Image: An innovative biomechanical platform based on Android calculates fall risk (Photo courtesy of UPV).
A novel Android-based platform measures a patient’s walking pattern, balance, muscular strength, and several temporal variables to evaluate the risk of falling.
The FallSkip evaluation system, developed at Universitat Politècnica de València (UPV; Spain), is designed to help medical staff perform a global evaluation of the risk of falling, by combining a biomechanical test using an inertial measurement unit (IMU) integrated into an android device with other risk factors, including age, gender, and the patient’s previous medical record. The system, which is based on a clinical protocol modified from the Time up Go (TUG) test, is composed of a registry system and a measurement protocol specifically designed for evaluating the risk of falling.
The test is performed in four consecutive phases that last one minute: the measuring device, located on the lower back, registers the accelerations generated by the patient during the test. With the measured acceleration, the system accurately calculates the biomechanical variables associated with the risk of falling: balance, gait, the ability to sit down and get up, and reaction time following a sonic stimuli. The final score combines the result of the biomechanical test with the main risk factors to deliver a simple and accurate fall risk index.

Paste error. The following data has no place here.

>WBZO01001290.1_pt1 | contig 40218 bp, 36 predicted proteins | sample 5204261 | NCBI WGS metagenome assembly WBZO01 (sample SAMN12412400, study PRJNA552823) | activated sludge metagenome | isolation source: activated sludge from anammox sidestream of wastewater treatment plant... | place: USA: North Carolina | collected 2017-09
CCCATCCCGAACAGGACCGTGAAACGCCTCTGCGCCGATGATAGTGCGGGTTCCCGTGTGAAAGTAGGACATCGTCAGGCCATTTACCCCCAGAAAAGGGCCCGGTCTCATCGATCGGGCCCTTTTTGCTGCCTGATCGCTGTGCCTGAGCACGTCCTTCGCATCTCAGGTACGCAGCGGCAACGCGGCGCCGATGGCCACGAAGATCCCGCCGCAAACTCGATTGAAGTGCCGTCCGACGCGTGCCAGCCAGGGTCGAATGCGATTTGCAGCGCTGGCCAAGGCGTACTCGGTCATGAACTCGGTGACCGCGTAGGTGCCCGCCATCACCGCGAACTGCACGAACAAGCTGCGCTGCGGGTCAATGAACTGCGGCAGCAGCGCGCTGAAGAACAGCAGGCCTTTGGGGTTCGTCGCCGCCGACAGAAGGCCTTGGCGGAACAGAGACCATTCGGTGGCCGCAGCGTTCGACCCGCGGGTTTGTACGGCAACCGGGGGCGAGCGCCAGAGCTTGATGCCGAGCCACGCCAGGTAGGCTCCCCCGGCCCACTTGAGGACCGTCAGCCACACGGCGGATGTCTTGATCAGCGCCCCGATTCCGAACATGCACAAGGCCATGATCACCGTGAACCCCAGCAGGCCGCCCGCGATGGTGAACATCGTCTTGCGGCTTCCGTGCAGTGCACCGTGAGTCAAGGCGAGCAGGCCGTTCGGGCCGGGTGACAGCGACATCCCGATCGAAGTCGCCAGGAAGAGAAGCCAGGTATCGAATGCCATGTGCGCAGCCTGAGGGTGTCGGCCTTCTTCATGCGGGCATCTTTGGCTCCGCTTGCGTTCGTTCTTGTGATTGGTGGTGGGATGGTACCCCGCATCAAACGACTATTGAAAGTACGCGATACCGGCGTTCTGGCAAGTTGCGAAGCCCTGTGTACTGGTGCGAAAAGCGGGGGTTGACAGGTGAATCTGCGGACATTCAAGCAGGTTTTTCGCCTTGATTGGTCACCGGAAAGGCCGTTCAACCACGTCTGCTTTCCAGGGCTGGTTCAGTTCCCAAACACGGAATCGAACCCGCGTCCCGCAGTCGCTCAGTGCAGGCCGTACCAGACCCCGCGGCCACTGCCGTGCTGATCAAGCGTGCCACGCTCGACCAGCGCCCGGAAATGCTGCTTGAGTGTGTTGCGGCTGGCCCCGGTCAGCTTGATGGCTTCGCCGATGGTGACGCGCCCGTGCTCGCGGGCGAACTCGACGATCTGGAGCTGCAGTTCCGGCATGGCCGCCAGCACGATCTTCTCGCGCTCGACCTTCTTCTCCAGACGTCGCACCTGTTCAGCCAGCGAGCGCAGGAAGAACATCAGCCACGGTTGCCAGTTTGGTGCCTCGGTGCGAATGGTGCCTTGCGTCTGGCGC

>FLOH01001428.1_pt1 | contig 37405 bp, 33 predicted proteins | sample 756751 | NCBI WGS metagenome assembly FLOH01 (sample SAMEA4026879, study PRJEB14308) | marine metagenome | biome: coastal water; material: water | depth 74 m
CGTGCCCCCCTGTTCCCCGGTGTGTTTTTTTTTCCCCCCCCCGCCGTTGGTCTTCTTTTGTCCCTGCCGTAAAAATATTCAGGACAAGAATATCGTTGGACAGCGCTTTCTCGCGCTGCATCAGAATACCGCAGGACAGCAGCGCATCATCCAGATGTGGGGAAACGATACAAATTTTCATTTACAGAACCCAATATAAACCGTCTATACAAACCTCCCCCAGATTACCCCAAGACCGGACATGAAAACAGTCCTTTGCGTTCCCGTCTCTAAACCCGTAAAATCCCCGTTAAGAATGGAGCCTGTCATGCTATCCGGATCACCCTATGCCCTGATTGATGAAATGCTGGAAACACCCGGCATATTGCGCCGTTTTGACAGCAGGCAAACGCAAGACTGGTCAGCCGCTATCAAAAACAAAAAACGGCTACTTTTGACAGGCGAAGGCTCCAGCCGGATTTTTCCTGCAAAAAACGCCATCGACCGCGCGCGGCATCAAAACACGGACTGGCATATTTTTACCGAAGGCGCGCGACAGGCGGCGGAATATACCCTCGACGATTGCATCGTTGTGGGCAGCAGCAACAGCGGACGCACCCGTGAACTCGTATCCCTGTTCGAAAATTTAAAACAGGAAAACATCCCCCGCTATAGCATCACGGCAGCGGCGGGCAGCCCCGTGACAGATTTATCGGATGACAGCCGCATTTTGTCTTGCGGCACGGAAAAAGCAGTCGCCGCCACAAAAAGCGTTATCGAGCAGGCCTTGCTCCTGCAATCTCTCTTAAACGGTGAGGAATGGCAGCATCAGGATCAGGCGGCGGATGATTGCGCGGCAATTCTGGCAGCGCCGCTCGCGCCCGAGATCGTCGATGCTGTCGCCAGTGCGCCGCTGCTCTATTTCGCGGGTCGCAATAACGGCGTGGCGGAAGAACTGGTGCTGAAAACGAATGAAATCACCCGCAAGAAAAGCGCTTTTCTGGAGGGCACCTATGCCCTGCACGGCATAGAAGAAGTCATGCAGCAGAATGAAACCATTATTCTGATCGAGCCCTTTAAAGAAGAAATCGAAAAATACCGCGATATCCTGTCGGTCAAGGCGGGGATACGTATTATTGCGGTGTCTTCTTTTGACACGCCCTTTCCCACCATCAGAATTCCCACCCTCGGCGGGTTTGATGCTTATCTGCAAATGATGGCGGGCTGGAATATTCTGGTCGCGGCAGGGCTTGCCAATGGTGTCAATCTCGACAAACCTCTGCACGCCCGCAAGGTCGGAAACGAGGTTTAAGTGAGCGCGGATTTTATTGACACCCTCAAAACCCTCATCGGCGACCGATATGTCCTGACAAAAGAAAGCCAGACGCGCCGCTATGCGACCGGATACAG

“FallSkip performs an objective segmentation of the risk of falling of each patient, making it possible to define preventive and personalized clinical intervention adapted to their needs,” said David Garrido, head of the UPV Biomechanics Institute (IBV). “Thanks to this fact it becomes an ideal test to use in any clinical context, where both objectivity and time saving is of the utmost importance in order to perform the various protocols used by medical staff.”
According to the World Health Organization (WHO; Geneva, Switzerland), an elderly person is seen to every 11 seconds in an emergency room after a fall, and up to 30% of people over 65 and 50% of those over 80 fall at least once a year. The result of a majority of these falls is a hip fracture, with about 60,000 elderly people dying every year as a result of falls.
Universitat Politècnica de València
World Health Organization